Gerry:

I think there’s a challenge for a lot of parents because they see their kids on the tablet or the iPad or the computer or whatever and they think, oh they’re not studying, they’re not learning.

Debra:

Yes, absolutely, absolutely. I’ve talked to a lot of parents who have a lot of concerns about that in fact. You know we all, there’s that question that keeps coming up: How much screen time is too much screen time? And obviously you don’t want kids to be in front of a screen, be it an iPad or a television or computer hours upon hours upon hours. I think in the United States kids under the age of 12 are averaging about seven hours a day in front of a screen. That’s a lot of time, right?

So, I think that when we think about playing, when we think about learning we can’t really limit ourselves to the digital realm and as parents we have to encourage kids to of course get outside and play, right? And interact with humans and play with their friends and do all the things that kids do and did before the onset of digital technology.

But I also believe that adults should be outside playing more too and I think that we still owe it to the children that we design for to create exemplary experiences for them because at the end of the day, literally at the end of the day and it’s dark out and it’s time for bed, there needs to be some down time and kids are l looking for interesting things to keep their minds engaged. Kids’ minds are always moving, they’re always on the go; they’re always looking for new things to explore and having the world available to them via a tablet or via, you know, the internet is pretty compelling and I think parents could do with being a little bit more liberal in terms of how their kids interact with these technologies.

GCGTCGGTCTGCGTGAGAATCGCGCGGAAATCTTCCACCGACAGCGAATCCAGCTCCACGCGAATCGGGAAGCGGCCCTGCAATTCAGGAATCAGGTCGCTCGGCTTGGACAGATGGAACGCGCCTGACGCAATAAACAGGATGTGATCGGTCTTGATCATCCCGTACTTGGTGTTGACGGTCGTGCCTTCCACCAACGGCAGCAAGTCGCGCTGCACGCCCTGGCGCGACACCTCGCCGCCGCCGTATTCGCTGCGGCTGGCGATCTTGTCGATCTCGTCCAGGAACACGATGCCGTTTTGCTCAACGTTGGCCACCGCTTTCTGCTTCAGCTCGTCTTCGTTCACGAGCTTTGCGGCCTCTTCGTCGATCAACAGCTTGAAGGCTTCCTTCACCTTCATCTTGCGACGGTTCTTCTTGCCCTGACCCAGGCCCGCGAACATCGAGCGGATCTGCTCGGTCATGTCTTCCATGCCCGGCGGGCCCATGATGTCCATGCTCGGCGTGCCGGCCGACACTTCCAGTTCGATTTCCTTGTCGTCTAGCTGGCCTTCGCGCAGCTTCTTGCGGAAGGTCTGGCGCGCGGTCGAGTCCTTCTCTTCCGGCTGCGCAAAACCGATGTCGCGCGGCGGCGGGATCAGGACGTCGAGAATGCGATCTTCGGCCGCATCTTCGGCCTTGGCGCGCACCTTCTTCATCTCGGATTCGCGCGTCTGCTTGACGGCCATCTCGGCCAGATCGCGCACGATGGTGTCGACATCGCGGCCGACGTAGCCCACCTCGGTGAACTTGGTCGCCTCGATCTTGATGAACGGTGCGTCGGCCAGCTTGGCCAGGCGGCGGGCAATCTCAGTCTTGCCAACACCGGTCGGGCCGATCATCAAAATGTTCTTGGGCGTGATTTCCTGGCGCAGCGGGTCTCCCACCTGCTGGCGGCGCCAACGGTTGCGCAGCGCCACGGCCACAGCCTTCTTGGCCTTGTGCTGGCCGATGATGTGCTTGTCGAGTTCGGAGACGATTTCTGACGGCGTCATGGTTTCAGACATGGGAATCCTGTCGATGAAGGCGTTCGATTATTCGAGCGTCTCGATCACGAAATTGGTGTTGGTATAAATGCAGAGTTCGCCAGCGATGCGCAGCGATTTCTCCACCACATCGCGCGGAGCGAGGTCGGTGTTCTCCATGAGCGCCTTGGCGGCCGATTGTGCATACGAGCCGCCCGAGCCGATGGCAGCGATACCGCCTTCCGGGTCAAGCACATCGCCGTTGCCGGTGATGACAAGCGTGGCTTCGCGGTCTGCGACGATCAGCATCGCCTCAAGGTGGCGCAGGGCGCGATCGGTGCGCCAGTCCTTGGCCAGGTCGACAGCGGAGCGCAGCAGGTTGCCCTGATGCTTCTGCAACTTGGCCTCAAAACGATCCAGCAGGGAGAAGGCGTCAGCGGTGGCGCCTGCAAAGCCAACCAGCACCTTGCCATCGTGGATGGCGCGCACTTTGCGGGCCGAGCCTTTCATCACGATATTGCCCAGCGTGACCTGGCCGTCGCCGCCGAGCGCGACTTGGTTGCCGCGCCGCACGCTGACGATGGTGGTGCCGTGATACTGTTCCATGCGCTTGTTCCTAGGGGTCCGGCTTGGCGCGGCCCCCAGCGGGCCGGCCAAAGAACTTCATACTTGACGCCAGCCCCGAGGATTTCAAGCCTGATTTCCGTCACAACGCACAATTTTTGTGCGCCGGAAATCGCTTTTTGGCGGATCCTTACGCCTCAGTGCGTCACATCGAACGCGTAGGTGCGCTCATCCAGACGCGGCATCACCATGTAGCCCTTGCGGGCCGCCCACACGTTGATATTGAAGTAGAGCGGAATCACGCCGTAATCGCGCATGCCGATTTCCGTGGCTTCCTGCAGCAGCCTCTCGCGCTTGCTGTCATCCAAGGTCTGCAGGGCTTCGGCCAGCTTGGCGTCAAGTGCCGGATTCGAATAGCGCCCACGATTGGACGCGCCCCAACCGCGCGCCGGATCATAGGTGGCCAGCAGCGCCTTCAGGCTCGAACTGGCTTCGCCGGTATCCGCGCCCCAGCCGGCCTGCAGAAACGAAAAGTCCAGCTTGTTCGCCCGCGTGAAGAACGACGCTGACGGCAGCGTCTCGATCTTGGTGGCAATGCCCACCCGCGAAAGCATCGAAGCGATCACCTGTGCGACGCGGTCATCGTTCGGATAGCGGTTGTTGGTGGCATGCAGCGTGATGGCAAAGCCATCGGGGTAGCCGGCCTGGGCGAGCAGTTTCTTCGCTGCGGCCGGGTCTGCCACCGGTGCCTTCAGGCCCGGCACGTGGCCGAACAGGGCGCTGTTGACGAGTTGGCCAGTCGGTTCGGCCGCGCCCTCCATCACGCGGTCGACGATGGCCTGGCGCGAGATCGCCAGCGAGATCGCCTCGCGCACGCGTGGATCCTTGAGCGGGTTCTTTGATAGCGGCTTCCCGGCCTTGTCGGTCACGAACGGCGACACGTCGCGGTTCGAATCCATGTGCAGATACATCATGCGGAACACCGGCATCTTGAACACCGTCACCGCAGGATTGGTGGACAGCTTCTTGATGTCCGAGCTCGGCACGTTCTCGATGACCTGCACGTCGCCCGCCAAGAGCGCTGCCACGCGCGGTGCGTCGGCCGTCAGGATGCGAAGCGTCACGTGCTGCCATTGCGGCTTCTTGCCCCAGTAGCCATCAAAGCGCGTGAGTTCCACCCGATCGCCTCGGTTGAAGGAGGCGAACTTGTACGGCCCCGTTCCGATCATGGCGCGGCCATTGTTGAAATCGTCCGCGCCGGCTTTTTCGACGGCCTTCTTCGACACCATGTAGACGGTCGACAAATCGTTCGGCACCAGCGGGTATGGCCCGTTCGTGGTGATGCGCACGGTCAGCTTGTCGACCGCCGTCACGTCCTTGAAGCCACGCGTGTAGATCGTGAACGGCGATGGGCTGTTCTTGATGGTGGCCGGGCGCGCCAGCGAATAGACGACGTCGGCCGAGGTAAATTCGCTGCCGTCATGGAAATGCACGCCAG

Gerry:

I think it’s come across a little bit but why do you like working with kids?

Debra:

Well [laughs], what I like best about working with kids is just the sheer unpredictability of the experience. No two kids are alike, just as no two adults are alike, and what you get when working with children is this changing cognitive sense. So working with a 2-year-old, and I know we’re probably going to talk about this in a little bit, but working with a 2-year-old versus working with a 4-year-old can be completely different and you have to always be on your toes and you have to always be familiar with the latest cultural references and understand what the ‘hot’ thing is currently for kids of that age group, just so you can speak their language because the second you let your guard down and show that you might not be familiar with the things that are such a big part of their world, they will start distrusting you.

So I think it’s again that constant awareness, that constant being on your toes and that constant unpredictability and change that are present in kids pretty much until they’re young teenagers.

Gerry:

Now in your book you wrote that “there are still far too many mediocre experiences for kids out there, thrown together with little to no regard for how children learn and play”. That’s kind of sad; why is that so?